With the threat of an entire year without basketball looming, we’ve started to bemoan the eventual disasters of collateral damage that this labor dispute will cause. Players leaving to play overseas, a lost year on the end of Tim Duncan‘s career and an entire October of actually having to watch baseball (oh wait, the NFL is back. Deliver us from evil!)
One of the most common myths of the last lockout was that Shawn Kemp, veritable NBA superstar and Krispy Kreme aficionado, was one of the players most physically damaged by the lockout. The Internet has been buzzing with the question: “Who will get fat after the NBA lockout?”
The answer? I’m not so sure that matters.
In the 1997-98 season, Shawn Kemp had averages of 18 PPG, 9.3 RPG, 1.4 STL and 1.1 BLK. During the lockout season, in which there were only 50 games played, Kemp admittedly came back with a little more meat on his bones. One New York Times report said of players returning to NBA action: “Kemp, who says he was only a few pounds overweight, showed up in Cleveland with a waistline that resembled his nearly 40-inch vertical leap.”
However, Kemp’s averages for the lockout season said otherwise, continuing to peak at 20 PPG, 9.2 PRG, 1.1 STL and 1.1 BLK. The same can be said for the next full season in 1999-00 when Kemp, growing fatter and fatter, started all 82 games for the Cavs and put up averages of 17.8 PPG, 8.8 RPG, 1.2 STL and 1.2 BLK.
So, the lockout in 1999 made Shawn Kemp fatter but didn’t drastically reduce his impact on the game, save for a few more personal fouls.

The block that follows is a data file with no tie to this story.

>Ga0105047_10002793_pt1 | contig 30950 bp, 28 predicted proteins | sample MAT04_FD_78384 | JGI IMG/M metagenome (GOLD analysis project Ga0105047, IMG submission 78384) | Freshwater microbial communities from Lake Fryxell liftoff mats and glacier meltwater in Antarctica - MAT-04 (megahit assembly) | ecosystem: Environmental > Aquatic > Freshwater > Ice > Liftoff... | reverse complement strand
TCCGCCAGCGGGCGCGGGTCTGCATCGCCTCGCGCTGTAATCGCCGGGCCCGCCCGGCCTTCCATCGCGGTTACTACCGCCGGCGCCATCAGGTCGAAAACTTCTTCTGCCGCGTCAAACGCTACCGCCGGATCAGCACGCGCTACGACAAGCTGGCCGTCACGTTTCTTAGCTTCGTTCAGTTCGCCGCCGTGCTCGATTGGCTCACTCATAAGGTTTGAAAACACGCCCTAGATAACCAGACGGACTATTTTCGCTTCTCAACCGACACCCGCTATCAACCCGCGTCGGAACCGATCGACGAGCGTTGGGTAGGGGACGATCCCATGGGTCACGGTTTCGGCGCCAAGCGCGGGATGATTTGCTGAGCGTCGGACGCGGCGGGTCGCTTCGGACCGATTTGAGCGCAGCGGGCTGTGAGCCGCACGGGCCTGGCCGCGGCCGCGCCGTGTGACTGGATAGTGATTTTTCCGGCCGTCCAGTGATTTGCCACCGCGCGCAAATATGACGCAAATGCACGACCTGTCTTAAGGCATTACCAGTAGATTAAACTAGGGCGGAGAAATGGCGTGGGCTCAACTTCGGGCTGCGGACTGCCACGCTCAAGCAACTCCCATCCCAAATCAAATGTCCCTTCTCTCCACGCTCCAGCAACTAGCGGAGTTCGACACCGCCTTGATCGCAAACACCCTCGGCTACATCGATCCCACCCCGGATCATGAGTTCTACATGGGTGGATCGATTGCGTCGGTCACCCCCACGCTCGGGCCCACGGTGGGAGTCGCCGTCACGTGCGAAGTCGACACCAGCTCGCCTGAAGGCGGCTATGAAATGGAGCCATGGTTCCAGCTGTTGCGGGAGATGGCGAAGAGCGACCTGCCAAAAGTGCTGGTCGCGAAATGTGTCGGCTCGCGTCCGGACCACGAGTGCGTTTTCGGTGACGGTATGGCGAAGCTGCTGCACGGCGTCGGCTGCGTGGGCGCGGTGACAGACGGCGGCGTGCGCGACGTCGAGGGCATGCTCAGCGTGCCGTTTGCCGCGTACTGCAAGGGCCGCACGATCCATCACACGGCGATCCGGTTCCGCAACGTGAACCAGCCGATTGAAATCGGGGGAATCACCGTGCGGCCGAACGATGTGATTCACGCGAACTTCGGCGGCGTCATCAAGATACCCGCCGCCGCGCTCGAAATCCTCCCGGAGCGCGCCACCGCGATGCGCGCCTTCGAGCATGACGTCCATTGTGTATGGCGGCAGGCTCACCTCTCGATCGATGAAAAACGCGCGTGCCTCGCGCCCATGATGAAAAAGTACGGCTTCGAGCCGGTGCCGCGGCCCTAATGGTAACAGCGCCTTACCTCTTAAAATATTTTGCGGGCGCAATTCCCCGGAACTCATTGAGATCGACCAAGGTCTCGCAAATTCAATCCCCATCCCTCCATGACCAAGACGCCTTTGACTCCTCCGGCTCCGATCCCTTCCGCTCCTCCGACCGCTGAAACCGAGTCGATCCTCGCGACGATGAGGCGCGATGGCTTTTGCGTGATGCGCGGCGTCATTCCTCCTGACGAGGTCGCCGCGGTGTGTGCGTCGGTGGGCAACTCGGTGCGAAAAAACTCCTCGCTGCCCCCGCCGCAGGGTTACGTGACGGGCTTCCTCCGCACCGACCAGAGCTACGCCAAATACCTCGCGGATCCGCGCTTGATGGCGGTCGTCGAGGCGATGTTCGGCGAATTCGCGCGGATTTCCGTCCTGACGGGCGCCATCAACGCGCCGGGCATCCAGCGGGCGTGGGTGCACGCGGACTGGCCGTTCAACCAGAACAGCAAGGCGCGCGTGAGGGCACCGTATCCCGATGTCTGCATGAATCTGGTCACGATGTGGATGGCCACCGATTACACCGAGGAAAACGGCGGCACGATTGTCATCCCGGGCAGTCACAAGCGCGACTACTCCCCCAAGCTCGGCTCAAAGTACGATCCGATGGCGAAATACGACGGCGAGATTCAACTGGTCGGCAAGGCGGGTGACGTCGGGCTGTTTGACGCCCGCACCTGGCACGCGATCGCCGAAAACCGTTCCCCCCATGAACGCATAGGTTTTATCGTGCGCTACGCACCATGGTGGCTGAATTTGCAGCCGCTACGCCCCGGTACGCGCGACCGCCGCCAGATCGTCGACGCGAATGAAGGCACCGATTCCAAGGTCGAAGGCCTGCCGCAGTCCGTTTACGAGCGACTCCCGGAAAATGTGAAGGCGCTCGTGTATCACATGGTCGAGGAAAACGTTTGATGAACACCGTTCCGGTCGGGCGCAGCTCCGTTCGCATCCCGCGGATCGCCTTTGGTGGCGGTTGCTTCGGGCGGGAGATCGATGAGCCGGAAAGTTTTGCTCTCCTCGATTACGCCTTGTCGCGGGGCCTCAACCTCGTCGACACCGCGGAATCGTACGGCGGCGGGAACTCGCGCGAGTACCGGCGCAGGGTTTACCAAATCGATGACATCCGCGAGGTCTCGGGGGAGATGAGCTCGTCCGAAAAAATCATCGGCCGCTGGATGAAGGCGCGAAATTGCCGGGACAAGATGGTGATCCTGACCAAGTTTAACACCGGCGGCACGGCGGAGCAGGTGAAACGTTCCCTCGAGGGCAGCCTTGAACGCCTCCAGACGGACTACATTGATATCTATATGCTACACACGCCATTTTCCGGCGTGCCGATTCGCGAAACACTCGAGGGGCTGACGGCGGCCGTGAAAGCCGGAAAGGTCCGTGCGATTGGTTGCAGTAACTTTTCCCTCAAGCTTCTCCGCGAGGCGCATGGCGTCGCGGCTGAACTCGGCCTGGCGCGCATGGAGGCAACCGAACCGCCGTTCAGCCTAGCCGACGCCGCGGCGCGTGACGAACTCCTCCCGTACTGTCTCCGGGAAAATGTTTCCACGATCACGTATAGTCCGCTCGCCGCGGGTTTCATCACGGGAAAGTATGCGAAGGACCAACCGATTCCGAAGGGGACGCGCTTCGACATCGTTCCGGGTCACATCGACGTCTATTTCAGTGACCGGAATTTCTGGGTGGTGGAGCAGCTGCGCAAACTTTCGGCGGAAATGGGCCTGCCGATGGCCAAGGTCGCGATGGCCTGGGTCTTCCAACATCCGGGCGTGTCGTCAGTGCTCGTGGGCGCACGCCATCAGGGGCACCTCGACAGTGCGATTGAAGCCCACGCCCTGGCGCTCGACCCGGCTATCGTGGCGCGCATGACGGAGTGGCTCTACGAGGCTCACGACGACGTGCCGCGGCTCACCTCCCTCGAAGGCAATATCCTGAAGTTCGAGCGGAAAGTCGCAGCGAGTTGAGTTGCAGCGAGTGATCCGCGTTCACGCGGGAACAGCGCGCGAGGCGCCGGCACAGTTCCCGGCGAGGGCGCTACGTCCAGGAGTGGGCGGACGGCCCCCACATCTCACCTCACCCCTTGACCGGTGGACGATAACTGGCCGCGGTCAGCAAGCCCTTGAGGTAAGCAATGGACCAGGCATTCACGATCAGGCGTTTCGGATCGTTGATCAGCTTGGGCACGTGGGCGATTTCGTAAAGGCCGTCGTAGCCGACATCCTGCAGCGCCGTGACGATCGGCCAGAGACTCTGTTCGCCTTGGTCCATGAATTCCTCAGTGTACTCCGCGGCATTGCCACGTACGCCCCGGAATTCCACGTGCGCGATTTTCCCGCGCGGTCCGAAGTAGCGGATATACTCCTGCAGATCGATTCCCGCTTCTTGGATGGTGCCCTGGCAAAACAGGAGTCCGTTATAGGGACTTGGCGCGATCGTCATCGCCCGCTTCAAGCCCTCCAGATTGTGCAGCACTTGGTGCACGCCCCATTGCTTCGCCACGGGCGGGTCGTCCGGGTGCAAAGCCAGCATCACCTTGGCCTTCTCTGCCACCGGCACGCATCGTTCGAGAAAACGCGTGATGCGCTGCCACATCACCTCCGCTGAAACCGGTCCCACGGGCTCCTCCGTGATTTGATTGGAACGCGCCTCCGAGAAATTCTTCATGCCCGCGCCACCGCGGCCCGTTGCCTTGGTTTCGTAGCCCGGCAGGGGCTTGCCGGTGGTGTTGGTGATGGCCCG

What made Shawn Kemp take such a nosedive in his first year in Portland? Well, to summarize this piece by Dave over at Blazer’s Edge, Kemp played for an under-performing team while simultaneously abusing drugs and food. Kemp went into drug rehab in 2001 and his myriad personal problems (read: baby mama drama) created a marked and understandable drop off in performance.
For now, I think the DeMarcus Cousins‘ of the world are safe, lest they have outlying personal issues come a full season of NBA lockout. In the case of Shawn Kemp, the reality is that when the 1999 lockout rolled around, he was 29 years old, in the prime of his career and had just signed a massive contract a few years earlier. He wasn’t the high-flyer he’d once been but he was absolutely still a productive NBA player. That he took such a hard fall was difficult for many of us to watch, especially considering his behavior was so outlandish at times. It made it difficult to feel sympathy for the stereotypical “overprivileged athlete.”
Kemp didn’t fit that model, however, and he was a much more complex person than that. The Reign Man’s career is certainly a tale of “what if?” that NBA fans or Kemp will never be able to reclaim, despite a failed attempt at re-entry into the league in 2006. What the ’99 lockout did was give Shawn Kemp idle time with too much money for a man that obviously needed some kind of help wrestling his demons. For Shawn Kemp, the 1999 NBA lockout wasn’t so much about things going wrong between meals as much as it was about things going wrong between the ears.
What do you think was the main reason for Kemp’s demise?
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